By Adagbo ONOJA
Meeting Alhaji Mamman Said again for the first time in six years was bound to be an emotionally and ideologically charged walk back in memory. What happened that within a year, we were both out of Government House, Dutse where we were two of a kind up to the second year of the Second term of Alhaji Sule Lamido’s governorship of Jigawa State? Officially, he had no title than the Katsina born childhood friend of Sule Lamido. That was unlike me who was, officially, the Special Adviser to the governor on Media Affairs. But we both enjoyed numerous complimentary as well as uncomplimentary tags. Even the governor himself had his own tag for both of us. He regularly introduced us as his “personal irritants”. It was his own way of saying we were an insistent source of pressure he could do without. But that was the paradox of the situation at hand. For, it seemed that the quality access he allowed the two of us was a demonstration of his own awareness of the danger of being his own godfather and, hence, the need to allow mediation of his exercise of power by a duo of “personal irritants”. The tragedy is that, by a curious combination of things still not clear, Lamido lost all his most carefully cultivated “personal irritants” by 2013. Why does that matter?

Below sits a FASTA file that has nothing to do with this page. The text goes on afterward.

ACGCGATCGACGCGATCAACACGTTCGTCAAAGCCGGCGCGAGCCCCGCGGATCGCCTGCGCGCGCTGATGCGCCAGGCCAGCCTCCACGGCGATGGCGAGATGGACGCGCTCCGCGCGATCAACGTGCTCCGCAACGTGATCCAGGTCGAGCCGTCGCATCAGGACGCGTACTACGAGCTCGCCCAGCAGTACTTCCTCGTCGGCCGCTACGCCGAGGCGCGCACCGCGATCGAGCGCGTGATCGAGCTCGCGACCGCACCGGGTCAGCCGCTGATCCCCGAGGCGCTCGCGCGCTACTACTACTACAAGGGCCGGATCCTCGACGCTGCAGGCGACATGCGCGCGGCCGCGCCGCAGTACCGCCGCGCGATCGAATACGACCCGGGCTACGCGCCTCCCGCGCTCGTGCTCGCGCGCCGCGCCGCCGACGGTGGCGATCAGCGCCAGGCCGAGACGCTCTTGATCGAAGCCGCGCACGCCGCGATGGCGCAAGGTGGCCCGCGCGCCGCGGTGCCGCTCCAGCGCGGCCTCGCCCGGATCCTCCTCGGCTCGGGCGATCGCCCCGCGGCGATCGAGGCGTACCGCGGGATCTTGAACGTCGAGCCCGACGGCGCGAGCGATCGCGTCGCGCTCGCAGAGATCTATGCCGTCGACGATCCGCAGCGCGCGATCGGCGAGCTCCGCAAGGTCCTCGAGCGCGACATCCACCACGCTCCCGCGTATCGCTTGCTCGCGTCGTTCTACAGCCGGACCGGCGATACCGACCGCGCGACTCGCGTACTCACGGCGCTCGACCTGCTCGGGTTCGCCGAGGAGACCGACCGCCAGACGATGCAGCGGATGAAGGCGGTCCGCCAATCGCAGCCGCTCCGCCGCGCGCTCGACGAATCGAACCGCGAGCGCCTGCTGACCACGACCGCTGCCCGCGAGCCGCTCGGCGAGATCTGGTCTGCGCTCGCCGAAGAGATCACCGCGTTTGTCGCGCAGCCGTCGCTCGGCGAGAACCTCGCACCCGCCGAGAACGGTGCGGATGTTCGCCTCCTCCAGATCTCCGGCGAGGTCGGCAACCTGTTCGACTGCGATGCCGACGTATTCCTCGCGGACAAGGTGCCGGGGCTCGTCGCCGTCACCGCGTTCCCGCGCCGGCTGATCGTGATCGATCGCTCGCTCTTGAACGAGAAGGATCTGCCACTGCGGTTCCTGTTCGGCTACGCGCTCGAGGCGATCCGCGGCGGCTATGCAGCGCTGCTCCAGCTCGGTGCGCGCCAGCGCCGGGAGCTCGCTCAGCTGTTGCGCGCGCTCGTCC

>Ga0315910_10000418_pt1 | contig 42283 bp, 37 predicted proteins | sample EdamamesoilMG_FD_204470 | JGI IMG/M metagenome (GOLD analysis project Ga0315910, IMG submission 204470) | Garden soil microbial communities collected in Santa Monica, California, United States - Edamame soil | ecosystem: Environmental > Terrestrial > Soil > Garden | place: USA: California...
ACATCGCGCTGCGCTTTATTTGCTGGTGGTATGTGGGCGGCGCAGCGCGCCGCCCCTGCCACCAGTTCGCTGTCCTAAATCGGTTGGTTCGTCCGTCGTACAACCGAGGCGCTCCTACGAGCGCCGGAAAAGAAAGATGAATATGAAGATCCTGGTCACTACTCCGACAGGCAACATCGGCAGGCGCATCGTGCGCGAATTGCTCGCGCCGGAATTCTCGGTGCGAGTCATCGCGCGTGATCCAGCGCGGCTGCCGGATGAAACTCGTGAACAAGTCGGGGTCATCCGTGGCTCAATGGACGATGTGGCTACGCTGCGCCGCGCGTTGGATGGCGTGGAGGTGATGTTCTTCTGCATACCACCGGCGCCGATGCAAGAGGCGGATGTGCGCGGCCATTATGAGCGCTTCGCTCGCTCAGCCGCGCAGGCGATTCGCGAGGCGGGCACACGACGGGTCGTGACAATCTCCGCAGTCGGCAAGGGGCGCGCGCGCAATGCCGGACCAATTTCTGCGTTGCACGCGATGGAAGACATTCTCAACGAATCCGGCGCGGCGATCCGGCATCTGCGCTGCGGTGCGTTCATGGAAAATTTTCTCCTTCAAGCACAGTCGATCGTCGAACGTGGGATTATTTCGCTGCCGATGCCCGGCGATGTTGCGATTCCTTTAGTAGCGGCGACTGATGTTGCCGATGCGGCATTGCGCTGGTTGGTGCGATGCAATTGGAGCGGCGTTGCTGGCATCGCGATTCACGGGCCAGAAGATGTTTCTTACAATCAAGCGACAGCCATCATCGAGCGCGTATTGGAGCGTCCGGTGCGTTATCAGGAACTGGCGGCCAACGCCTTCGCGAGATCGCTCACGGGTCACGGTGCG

Why it matters is how, as a result of the break-up as well as Lamido’s loss of most of his lieutenants, all of us involved in that exceptional moment in governance in the history of Nigeria cannot beat our chest and claim that past. How could there be celebration if none of the aides, appointees and lieutenants at the time are any more with him again? Several of them are now in the All Progressives Party while a few others are elsewhere. Meanwhile, Lamido as a governor gave a lie to many things governments in Nigeria claim are impossible. In fact, by September 2007, three months after taking over power, he could make the statement that nobody went to bed hungry in Jigawa State. That was an empirically challengeable claim but philosophically true. And it is a record in the history of governance in Nigeria. There were so many acts of such high mindedness. The climax might be the 2008 Jigawa Talakawa Summit which completely reversed the theory and practice of anti-poverty politics. If poverty is such a terrible thing as we are made to believe, let us hear it from the mouth of those who experience it, not from those in IMF/World Bank headquarters or overfed Ministers of Finance throwing about figures and models informed by their own realities rather than those of the poor. It was a phenomenal success as both the traditional authority, (the Sultan and the over a dozen emirs), Christian leaders, the civil society and think tanks bought into it. Differing interpretations of what it was all about, local fears and the technocratic base to push it further saw to its demise but a statement was made. And so on and so forth! As at today, there is not this group to celebrate this.